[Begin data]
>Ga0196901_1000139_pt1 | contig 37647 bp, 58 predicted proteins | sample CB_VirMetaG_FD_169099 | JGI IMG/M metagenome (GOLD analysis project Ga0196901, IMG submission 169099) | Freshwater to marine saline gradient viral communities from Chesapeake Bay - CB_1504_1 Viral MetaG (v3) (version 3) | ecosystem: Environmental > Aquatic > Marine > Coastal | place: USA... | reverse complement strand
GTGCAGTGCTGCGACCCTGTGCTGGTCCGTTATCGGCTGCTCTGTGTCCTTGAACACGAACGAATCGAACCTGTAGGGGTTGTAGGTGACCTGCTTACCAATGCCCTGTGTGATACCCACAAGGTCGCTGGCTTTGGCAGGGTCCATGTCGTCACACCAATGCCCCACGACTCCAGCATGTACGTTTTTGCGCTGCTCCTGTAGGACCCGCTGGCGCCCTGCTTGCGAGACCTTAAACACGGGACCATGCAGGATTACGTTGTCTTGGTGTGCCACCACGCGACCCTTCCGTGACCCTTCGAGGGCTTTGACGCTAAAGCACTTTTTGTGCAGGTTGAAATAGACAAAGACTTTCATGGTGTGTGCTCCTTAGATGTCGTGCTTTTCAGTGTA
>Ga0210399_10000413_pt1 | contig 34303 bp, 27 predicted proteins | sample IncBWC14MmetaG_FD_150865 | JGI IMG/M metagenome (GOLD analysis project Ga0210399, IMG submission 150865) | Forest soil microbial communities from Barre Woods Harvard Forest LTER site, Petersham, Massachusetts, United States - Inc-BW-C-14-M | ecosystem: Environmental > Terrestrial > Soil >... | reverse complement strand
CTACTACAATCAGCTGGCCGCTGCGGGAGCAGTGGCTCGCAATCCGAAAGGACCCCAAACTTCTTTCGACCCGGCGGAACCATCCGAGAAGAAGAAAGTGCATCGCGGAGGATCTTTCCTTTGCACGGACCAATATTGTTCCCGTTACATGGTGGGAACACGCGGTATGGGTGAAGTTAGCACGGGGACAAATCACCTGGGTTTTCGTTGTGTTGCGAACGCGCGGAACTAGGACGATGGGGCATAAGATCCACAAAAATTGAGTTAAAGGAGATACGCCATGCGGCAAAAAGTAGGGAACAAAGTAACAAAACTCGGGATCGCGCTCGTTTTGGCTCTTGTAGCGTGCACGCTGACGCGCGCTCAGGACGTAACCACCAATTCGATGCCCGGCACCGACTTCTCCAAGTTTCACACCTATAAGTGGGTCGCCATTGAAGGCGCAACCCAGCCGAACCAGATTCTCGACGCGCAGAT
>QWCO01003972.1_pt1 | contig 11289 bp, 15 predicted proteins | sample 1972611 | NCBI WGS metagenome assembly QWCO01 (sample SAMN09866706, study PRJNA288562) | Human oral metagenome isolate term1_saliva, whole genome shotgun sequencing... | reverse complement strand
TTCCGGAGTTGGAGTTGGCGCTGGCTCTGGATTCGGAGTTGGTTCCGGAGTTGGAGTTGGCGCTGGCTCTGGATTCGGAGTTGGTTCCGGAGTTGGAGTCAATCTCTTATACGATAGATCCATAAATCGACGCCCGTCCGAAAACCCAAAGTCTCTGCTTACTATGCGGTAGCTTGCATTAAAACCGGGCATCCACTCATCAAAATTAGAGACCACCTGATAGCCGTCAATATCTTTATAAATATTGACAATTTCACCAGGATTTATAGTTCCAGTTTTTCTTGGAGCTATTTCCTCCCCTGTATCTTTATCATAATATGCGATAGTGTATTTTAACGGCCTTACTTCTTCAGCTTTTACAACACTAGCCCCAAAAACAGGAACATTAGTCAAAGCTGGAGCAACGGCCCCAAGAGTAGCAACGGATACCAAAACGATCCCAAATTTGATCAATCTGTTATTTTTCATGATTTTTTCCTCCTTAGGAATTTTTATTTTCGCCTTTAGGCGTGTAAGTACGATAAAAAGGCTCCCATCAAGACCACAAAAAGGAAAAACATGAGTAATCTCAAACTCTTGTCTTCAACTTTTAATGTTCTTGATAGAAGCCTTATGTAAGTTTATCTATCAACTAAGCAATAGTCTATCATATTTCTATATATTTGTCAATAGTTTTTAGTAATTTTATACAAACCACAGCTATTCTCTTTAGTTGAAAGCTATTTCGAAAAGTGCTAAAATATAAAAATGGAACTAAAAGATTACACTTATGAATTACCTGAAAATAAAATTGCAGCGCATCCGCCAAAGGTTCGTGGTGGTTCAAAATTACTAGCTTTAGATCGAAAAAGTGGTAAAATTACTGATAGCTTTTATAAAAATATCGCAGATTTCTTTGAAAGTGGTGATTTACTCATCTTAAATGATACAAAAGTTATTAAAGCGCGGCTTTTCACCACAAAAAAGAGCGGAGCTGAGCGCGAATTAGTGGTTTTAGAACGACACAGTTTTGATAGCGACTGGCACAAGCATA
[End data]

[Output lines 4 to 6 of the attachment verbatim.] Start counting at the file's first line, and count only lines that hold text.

CTACTACAATCAGCTGGCCGCTGCGGGAGCAGTGGCTCGCAATCCGAAAGGACCCCAAACTTCTTTCGACCCGGCGGAACCATCCGAGAAGAAGAAAGTGCATCGCGGAGGATCTTTCCTTTGCACGGACCAATATTGTTCCCGTTACATGGTGGGAACACGCGGTATGGGTGAAGTTAGCACGGGGACAAATCACCTGGGTTTTCGTTGTGTTGCGAACGCGCGGAACTAGGACGATGGGGCATAAGATCCACAAAAATTGAGTTAAAGGAGATACGCCATGCGGCAAAAAGTAGGGAACAAAGTAACAAAACTCGGGATCGCGCTCGTTTTGGCTCTTGTAGCGTGCACGCTGACGCGCGCTCAGGACGTAACCACCAATTCGATGCCCGGCACCGACTTCTCCAAGTTTCACACCTATAAGTGGGTCGCCATTGAAGGCGCAACCCAGCCGAACCAGATTCTCGACGCGCAGAT
>QWCO01003972.1_pt1 | contig 11289 bp, 15 predicted proteins | sample 1972611 | NCBI WGS metagenome assembly QWCO01 (sample SAMN09866706, study PRJNA288562) | Human oral metagenome isolate term1_saliva, whole genome shotgun sequencing... | reverse complement strand
TTCCGGAGTTGGAGTTGGCGCTGGCTCTGGATTCGGAGTTGGTTCCGGAGTTGGAGTTGGCGCTGGCTCTGGATTCGGAGTTGGTTCCGGAGTTGGAGTCAATCTCTTATACGATAGATCCATAAATCGACGCCCGTCCGAAAACCCAAAGTCTCTGCTTACTATGCGGTAGCTTGCATTAAAACCGGGCATCCACTCATCAAAATTAGAGACCACCTGATAGCCGTCAATATCTTTATAAATATTGACAATTTCACCAGGATTTATAGTTCCAGTTTTTCTTGGAGCTATTTCCTCCCCTGTATCTTTATCATAATATGCGATAGTGTATTTTAACGGCCTTACTTCTTCAGCTTTTACAACACTAGCCCCAAAAACAGGAACATTAGTCAAAGCTGGAGCAACGGCCCCAAGAGTAGCAACGGATACCAAAACGATCCCAAATTTGATCAATCTGTTATTTTTCATGATTTTTTCCTCCTTAGGAATTTTTATTTTCGCCTTTAGGCGTGTAAGTACGATAAAAAGGCTCCCATCAAGACCACAAAAAGGAAAAACATGAGTAATCTCAAACTCTTGTCTTCAACTTTTAATGTTCTTGATAGAAGCCTTATGTAAGTTTATCTATCAACTAAGCAATAGTCTATCATATTTCTATATATTTGTCAATAGTTTTTAGTAATTTTATACAAACCACAGCTATTCTCTTTAGTTGAAAGCTATTTCGAAAAGTGCTAAAATATAAAAATGGAACTAAAAGATTACACTTATGAATTACCTGAAAATAAAATTGCAGCGCATCCGCCAAAGGTTCGTGGTGGTTCAAAATTACTAGCTTTAGATCGAAAAAGTGGTAAAATTACTGATAGCTTTTATAAAAATATCGCAGATTTCTTTGAAAGTGGTGATTTACTCATCTTAAATGATACAAAAGTTATTAAAGCGCGGCTTTTCACCACAAAAAAGAGCGGAGCTGAGCGCGAATTAGTGGTTTTAGAACGACACAGTTTTGATAGCGACTGGCACAAGCATA